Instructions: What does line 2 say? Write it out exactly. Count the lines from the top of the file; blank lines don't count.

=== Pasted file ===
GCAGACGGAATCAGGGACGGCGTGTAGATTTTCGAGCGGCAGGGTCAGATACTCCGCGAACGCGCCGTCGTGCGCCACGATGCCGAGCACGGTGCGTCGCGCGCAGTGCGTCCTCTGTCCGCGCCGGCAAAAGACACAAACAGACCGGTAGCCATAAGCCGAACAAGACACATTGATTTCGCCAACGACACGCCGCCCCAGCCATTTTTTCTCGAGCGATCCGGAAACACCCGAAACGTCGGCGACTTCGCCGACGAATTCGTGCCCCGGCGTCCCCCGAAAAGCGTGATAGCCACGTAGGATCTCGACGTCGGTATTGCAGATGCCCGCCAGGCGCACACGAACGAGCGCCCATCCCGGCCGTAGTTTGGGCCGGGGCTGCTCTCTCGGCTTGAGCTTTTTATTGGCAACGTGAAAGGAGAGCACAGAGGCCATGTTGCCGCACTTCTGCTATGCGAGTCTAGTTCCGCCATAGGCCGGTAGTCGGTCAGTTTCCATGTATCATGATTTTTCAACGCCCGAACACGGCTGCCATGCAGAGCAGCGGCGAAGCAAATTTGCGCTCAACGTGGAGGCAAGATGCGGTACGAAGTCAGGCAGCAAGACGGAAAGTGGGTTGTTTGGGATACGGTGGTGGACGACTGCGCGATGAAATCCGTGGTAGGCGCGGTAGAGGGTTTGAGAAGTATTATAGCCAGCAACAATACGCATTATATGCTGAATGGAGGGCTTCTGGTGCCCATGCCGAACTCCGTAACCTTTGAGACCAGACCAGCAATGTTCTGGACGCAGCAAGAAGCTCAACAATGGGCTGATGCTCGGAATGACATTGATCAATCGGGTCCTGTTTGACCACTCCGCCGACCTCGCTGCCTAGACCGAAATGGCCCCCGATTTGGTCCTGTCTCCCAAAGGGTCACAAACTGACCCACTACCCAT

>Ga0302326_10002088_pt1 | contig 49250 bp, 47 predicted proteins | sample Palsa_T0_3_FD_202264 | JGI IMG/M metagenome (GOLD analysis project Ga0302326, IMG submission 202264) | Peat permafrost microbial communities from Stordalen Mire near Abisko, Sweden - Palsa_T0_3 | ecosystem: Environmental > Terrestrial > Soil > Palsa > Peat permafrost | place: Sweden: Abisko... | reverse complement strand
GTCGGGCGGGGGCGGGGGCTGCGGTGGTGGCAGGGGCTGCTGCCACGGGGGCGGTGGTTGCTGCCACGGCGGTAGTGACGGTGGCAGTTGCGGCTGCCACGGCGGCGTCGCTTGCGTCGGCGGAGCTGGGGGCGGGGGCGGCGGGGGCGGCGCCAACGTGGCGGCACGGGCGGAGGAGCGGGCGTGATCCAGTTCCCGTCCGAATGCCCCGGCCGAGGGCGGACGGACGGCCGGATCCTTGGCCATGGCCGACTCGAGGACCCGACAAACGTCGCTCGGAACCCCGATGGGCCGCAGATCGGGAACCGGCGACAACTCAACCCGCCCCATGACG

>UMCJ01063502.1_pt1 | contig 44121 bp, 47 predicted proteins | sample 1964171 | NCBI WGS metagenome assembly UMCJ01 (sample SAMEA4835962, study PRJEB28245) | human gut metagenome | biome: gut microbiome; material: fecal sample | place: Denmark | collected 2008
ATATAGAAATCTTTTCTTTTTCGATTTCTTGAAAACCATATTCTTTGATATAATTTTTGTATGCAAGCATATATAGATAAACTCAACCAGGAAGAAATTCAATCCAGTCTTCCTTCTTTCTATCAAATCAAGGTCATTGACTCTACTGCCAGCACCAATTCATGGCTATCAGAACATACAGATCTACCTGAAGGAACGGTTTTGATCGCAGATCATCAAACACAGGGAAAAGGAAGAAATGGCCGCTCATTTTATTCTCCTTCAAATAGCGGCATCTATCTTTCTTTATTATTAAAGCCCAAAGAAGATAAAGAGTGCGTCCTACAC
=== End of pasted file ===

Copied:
>Ga0302326_10002088_pt1 | contig 49250 bp, 47 predicted proteins | sample Palsa_T0_3_FD_202264 | JGI IMG/M metagenome (GOLD analysis project Ga0302326, IMG submission 202264) | Peat permafrost microbial communities from Stordalen Mire near Abisko, Sweden - Palsa_T0_3 | ecosystem: Environmental > Terrestrial > Soil > Palsa > Peat permafrost | place: Sweden: Abisko... | reverse complement strand